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Re: When did the comsognathid lineage end? (fwd)



Rutger Jansma (fam.jansma@worldonline.nl) wrote:

<And I suspect that Nquebasaurus is also soms sort of compsognathid based
on the overall similarities between it and Sinosauropteryx +
Compsognathus, like a relatively short arm when compared to the hindlimb.
Furthermore, the pubis is very similair to that of Sinosauropteryx and it
appears to have the characteristic "fan-shaped" dorsal neural arches for
this genus.>

  The fan-shaped neural arches have been questioned by some for both
*Compsognathus* and *Sinosauropteryx* based on defining the phrase, and
may actually be a basal coelurosaurian feature as they are present also
*Deltadromeus* for the caudal vertebrae, and could corresponded to
proximal ossification of the intraspinous tendons.

<And the unnamed Solnhofen genus, which, according to some sources, might
be a new species of Compsognathid. It only comprimises of a complete skull
and a few cervical vertebrae, more might be present though, given the
excellent preservation we have all come to love from this formation and
all I had to go on was a partial photograph.>

  Viohl mentioned this in issue 17 of the journal _Archaeopteryx_, and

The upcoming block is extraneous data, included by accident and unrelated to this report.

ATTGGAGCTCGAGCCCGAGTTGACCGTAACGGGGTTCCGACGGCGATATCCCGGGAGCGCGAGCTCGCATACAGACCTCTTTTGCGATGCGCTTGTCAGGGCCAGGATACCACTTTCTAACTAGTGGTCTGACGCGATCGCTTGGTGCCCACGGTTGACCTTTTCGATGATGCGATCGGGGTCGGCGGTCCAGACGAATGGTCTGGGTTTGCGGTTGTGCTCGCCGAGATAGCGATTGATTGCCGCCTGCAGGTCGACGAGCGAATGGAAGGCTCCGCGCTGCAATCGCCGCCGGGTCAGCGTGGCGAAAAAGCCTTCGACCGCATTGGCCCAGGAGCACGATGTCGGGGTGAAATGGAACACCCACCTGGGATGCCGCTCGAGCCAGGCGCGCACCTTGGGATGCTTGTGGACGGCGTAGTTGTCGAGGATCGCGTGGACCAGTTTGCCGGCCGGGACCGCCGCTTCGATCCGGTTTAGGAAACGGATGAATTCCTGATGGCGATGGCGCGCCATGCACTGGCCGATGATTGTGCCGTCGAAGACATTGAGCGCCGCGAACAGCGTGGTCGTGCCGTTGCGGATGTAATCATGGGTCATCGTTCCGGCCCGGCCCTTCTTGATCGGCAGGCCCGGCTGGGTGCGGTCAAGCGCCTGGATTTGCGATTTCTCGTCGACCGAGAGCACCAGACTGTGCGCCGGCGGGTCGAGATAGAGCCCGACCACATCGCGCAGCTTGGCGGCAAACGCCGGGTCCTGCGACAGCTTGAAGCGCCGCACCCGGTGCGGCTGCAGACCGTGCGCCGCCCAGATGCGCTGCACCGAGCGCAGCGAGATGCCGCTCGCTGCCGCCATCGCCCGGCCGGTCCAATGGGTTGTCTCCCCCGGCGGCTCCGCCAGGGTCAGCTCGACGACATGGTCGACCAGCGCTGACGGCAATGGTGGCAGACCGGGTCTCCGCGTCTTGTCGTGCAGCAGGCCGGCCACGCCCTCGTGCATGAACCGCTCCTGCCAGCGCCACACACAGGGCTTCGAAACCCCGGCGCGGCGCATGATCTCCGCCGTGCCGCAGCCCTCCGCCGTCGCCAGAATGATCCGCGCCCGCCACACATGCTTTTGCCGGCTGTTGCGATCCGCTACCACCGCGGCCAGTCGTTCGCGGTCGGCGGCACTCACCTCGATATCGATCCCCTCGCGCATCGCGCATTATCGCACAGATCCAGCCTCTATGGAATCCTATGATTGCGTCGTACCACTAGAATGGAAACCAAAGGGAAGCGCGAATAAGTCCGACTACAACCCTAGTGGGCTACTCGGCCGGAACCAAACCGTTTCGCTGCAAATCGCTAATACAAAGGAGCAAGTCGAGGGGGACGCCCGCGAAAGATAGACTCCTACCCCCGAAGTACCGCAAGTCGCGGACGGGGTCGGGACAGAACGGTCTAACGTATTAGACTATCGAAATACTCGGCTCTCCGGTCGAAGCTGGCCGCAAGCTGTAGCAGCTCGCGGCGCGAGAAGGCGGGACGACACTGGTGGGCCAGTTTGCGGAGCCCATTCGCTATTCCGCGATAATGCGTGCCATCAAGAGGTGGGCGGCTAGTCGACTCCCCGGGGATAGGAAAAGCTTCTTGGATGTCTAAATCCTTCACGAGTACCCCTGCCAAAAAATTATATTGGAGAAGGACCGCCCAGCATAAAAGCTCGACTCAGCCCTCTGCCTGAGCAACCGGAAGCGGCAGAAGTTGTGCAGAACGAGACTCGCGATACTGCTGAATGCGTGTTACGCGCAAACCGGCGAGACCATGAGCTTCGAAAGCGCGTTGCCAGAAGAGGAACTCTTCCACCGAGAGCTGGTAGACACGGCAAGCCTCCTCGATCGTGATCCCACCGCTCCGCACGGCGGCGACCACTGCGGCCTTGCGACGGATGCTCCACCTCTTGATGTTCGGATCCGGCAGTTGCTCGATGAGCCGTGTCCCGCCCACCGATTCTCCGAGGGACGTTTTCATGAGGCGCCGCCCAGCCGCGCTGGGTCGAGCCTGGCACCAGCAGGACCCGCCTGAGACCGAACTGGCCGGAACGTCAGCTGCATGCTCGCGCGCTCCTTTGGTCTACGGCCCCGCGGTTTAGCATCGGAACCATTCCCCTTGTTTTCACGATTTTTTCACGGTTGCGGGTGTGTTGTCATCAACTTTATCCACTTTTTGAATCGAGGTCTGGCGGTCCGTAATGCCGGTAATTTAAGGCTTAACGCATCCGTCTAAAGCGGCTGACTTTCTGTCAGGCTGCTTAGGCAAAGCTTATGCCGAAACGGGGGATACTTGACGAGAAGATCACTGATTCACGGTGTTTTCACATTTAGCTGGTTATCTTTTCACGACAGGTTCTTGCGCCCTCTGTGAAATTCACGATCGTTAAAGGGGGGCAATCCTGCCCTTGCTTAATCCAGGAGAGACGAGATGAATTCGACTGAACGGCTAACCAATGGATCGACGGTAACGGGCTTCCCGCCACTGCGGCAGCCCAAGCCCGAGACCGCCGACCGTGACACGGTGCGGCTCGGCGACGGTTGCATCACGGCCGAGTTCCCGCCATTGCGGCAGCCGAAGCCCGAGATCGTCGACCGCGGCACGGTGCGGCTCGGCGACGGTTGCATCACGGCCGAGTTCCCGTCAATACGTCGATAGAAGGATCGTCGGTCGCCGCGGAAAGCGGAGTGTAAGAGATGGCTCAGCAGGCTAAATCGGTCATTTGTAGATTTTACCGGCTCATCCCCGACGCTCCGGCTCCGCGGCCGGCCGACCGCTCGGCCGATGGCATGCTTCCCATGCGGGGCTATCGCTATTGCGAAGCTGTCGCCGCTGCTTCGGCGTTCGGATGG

theat partial photograph of the skull only and the few verts shows all
that there is.

<Scipionyx is another small theropod, and based on the pubic similarities
to Compsognathus, might also be a compsognathid, but it is based on a
juvenile specimen so many other distinctive characters are not present to
code for a detailed analysis.>

  In fact, all these taxa are fairly similar, and the so-called
compsognathid autapomorphies, some of which are seen in *Coelurus* and the
nearly complete skeleton of the "coelurid" that may geta  new name, may be
symplesiomorphies of a basal radiation of coelurosaurs.
 
  The youngest "compsognathid" appears to be from the Romualdo Member of
the Santana Formation, and is therefore Aptian in age.

  Cheers,

=====
Jaime A. Headden

  Little steps are often the hardest to take.  We are too used to making leaps 
in the face of adversity, that a simple skip is so hard to do.  We should all 
learn to walk soft, walk small, see the world around us rather than zoom by it.

"Innocent, unbiased observation is a myth." --- P.B. Medawar (1969)

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